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10 Things You Must Know About Little Havana, Miami – Before You Go!

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On our girls trip to Miami, it was important for me to see Little Havana in while we were there. I had just returned from Havana, Cuba the month before so I had to go see if there were any similarities to Havana, get some Cuban food, and walk around.

Little Havana is a Hispanic neighborhood located in the heart of Miami. You will find Latin music, food and art when you visit. Visit famous spots like Domino Park where locals from the neighborhood will discuss politics and play dominoes. Little Havana is supposed to mirror Havana, Cuba and is a part of the original landing spot of many Cubans who came to Miami in the 1960s. Now many immigrants from Latin America settle in Little Havana.

Where Is Little Havana?

We left our Airbnb and grab an Uber to Little Havana which is not far from Brickell. Littel Havana is only about 15 minutes from Miami beach so it is convenient for most tourist areas in Miami.

Rooster sculptures Miami 8th Street Calle Ocho Cuba Little Havana

My friends were hungry and tired so we did not get to see much while we’re there, but I was able to get a few snapshots of the heart of Little Havana, Versailles Restaurant, the Cuban Refugee Center and Domino Park. I am definitely going back to spend more time in this area. I also loved learning about Yoani Sanchez, the famous Cuban Blogger. There is a lot of Cuban History in the area.

Little Havana’s History

We approached a local cab driver to get more information on the area. He was from Colombia so he was very friendly and was eager to teach us about the area. As a result, we learned from him that Little Havana is a replica of Havana, Cuba.

Little Havana, Miami

Whether or not that is true, I am not sure I could see that from where we were. There may be some square or area that was made to look like Havana. I feel that the architecture can never compare to what Havana, Cuba has.

Is Little Havana Safe?

I am not sure I would be walking the streets of Little Havana too late at night. I definitely felt safe in Calle Ocho, the central part of Little Havana.

Little Havana, Domino Park

It is clear that tourism is alive in this area and there are not really any issues here. You do not really need to venture away from Calle Ocho, (SW 8th Street).

There Is A Little Bit Of Cuba in Little Havana, Miami

Just like the guy in the pink suit and pink car we saw in Havana, Cuba, we find a pink guitar and this fun character in Little Havana, Miami.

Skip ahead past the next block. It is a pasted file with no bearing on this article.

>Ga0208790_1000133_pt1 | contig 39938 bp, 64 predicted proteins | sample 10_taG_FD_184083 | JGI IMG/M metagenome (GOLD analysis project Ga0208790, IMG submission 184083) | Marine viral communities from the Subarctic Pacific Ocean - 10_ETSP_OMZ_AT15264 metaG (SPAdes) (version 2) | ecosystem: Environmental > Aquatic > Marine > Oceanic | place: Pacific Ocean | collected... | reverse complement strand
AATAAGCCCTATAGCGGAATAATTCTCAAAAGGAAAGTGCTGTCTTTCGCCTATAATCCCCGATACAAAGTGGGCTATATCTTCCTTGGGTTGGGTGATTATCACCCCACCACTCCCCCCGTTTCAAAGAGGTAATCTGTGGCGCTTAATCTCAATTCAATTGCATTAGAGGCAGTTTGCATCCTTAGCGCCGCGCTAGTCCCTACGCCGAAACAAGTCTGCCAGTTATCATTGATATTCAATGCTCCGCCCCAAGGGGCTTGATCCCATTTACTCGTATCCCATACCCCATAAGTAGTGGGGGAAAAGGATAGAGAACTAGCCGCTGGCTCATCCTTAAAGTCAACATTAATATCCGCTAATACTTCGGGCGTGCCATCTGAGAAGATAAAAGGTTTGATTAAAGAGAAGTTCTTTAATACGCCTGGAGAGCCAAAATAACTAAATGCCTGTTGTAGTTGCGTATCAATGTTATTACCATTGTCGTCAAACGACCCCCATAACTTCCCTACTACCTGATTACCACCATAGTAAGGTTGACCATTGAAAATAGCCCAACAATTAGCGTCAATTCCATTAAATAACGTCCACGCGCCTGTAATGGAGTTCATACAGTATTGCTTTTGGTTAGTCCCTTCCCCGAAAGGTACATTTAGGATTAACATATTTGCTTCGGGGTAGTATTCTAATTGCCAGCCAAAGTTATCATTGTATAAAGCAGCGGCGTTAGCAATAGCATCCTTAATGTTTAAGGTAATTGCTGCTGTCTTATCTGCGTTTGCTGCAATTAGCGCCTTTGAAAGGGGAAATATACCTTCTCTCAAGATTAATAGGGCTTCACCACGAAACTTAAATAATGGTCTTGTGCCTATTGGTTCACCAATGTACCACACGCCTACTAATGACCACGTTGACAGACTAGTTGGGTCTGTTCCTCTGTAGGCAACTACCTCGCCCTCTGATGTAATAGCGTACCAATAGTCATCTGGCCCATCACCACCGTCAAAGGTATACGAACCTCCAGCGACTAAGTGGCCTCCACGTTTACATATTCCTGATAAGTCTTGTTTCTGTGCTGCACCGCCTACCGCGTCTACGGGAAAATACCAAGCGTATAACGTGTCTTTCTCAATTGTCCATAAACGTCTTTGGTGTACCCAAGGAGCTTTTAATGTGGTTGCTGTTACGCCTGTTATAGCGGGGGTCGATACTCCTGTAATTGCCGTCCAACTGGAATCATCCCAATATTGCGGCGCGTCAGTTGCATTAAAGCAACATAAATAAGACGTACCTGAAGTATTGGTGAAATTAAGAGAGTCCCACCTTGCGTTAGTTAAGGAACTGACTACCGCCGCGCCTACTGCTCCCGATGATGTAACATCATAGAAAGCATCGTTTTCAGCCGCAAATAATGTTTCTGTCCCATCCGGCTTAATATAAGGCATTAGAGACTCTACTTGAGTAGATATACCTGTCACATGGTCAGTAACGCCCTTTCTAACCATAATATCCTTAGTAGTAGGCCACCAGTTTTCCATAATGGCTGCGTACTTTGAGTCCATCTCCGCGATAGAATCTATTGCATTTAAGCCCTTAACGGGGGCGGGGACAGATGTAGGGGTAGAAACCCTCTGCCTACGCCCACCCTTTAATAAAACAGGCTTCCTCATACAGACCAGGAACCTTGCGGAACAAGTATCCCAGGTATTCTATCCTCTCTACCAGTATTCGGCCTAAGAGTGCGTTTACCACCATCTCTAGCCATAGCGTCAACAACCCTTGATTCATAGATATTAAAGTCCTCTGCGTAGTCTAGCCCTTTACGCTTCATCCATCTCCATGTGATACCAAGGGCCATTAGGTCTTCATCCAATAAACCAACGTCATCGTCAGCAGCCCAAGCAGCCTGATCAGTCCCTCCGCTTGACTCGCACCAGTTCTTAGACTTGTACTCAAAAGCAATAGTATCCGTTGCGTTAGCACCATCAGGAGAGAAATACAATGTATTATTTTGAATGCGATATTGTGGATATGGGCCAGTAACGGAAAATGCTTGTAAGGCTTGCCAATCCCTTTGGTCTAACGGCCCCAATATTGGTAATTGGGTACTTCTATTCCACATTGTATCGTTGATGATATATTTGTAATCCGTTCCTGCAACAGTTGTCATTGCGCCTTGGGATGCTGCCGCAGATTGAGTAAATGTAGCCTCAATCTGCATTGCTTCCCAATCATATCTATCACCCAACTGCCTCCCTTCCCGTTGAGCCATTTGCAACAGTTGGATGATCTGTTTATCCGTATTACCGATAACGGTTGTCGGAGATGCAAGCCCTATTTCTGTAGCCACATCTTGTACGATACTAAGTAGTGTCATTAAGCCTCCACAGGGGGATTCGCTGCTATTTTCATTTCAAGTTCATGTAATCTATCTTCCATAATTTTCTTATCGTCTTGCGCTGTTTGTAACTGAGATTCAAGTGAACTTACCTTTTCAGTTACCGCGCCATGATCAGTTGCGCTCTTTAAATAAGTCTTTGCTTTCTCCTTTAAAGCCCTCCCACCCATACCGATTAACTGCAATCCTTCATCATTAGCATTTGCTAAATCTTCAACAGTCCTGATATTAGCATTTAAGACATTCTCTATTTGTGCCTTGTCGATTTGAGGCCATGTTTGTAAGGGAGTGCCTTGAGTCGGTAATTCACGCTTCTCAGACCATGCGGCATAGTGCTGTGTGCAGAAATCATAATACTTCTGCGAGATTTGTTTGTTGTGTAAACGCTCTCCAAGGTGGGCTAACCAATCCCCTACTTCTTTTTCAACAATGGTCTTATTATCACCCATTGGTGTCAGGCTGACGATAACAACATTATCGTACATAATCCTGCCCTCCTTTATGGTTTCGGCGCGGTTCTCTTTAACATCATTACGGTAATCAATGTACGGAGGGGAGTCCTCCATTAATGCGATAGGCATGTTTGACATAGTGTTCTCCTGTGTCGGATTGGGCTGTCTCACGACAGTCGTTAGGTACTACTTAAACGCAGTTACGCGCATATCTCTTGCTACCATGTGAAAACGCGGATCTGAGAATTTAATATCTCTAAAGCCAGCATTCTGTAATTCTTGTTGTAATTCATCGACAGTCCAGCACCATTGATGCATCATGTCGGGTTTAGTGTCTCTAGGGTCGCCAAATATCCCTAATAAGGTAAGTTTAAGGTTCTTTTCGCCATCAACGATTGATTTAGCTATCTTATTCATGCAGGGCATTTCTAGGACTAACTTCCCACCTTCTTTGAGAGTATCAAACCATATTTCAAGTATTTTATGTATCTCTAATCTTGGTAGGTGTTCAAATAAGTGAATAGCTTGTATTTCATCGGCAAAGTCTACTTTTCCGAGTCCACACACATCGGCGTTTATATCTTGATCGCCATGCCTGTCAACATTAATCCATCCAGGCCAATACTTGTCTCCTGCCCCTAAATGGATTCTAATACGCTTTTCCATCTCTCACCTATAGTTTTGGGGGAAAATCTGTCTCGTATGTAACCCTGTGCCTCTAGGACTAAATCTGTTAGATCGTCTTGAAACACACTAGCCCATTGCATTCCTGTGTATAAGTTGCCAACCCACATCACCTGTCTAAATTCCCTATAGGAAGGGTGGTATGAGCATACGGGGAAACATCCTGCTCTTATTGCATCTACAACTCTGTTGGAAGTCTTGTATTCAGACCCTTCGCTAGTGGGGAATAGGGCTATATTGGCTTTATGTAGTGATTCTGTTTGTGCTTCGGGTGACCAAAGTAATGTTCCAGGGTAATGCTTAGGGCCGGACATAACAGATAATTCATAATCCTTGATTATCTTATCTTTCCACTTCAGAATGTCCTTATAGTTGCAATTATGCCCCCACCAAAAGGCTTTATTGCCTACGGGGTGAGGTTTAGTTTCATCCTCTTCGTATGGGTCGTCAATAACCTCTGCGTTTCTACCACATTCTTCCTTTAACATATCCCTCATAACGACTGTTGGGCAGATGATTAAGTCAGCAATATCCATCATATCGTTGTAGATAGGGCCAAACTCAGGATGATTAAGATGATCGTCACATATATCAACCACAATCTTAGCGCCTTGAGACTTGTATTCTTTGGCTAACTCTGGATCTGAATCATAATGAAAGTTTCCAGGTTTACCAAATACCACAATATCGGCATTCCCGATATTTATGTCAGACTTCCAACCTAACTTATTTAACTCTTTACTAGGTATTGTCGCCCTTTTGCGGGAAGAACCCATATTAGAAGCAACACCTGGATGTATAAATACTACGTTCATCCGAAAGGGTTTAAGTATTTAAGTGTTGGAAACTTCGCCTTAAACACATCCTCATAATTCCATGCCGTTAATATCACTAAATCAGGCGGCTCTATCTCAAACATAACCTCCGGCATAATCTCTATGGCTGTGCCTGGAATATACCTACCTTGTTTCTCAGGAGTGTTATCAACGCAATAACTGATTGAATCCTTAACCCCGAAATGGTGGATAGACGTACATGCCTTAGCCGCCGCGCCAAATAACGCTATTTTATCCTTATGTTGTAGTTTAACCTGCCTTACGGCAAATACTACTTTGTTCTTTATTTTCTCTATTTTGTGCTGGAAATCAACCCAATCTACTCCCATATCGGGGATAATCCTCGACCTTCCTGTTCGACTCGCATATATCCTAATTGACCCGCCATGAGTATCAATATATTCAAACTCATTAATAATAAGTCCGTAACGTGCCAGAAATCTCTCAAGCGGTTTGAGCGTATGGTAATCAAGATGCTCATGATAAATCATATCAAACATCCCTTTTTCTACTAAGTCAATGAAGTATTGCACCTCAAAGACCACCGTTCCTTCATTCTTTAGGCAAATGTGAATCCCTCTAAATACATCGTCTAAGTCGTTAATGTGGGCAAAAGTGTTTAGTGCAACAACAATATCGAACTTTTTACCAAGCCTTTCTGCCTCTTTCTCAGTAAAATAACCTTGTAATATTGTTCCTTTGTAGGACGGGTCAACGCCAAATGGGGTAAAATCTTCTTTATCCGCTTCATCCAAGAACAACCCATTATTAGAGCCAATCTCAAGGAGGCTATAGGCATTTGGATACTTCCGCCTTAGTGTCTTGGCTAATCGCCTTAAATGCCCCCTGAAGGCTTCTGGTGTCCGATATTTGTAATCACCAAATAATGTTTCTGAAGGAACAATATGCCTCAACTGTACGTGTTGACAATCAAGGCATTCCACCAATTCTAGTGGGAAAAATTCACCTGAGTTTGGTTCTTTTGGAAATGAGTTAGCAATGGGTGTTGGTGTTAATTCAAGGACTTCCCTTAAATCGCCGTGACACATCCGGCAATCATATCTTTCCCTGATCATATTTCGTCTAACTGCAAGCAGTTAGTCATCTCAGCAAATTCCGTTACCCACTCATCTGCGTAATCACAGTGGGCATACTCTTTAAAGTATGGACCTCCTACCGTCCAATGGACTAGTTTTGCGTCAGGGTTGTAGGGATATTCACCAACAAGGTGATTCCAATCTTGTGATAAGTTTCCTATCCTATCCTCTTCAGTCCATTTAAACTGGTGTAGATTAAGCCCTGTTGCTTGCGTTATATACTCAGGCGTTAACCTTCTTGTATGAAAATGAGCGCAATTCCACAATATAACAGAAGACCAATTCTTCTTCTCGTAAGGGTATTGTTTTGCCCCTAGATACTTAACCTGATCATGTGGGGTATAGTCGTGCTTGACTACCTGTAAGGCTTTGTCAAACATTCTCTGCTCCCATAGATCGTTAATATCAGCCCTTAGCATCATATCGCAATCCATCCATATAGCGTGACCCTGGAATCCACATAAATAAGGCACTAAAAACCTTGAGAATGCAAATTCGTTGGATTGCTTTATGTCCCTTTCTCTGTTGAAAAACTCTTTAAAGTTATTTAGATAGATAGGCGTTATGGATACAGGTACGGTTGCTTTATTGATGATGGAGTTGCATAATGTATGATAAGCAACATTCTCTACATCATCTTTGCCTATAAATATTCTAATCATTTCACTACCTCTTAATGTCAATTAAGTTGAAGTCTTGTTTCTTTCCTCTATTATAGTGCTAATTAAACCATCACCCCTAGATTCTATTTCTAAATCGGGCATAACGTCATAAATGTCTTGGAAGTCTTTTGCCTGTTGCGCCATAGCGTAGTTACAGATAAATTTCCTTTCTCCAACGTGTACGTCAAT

Little Havana, Miami

Music could be heard as we were walking down the streets of Little Havana. People can enjoy a meal and listen to authentic Cuban music while they are enjoying Cuban food.

Little Havana, Miami

The colorful artwork was even on garbage cans. I loved the Cuban culture in this area and you could feel the love of Cuba and their homeland. Calle Ocho also holds Cultural Fridays, as most Florida cities do, with the best of Cuban arts, culture and music. There is also the largest street festival in Miami, Carnival on Calle Ocho. The street festival is full of Latin music, colorful dancers and street performers.

Domino Park

Domino Park, Little Havana

Maximo Gomez Park, also known as Domino Park in Little Havana, is also known as a place for discussing politics and getting together with friends. During the day this park is filled with older Cubans playing dominoes and having a great time. This is one big reason to go back earlier in the day. I love to people watch!

Domino Park, Little Havana

Cigars In Little Havana

You must experience a cigar in Little Havana. Using the same traditions as in Cuba, you will want to be sure to find a cigar shop to get hand rolled cigars. I Little Havana you will find some of the most authentic Miami-rolled Cuban cigars, with age-old aficionados rolling cigars just like their fathers and grandfathers once did in Cuba.

Little Havana Cigar Factory

A Cuban Activist, Yoani Sanchez

Yoani Sanchez is a famous Cuban Blogger who received fame and international awards for her critical portrayal of life in Cuba under the communist regime.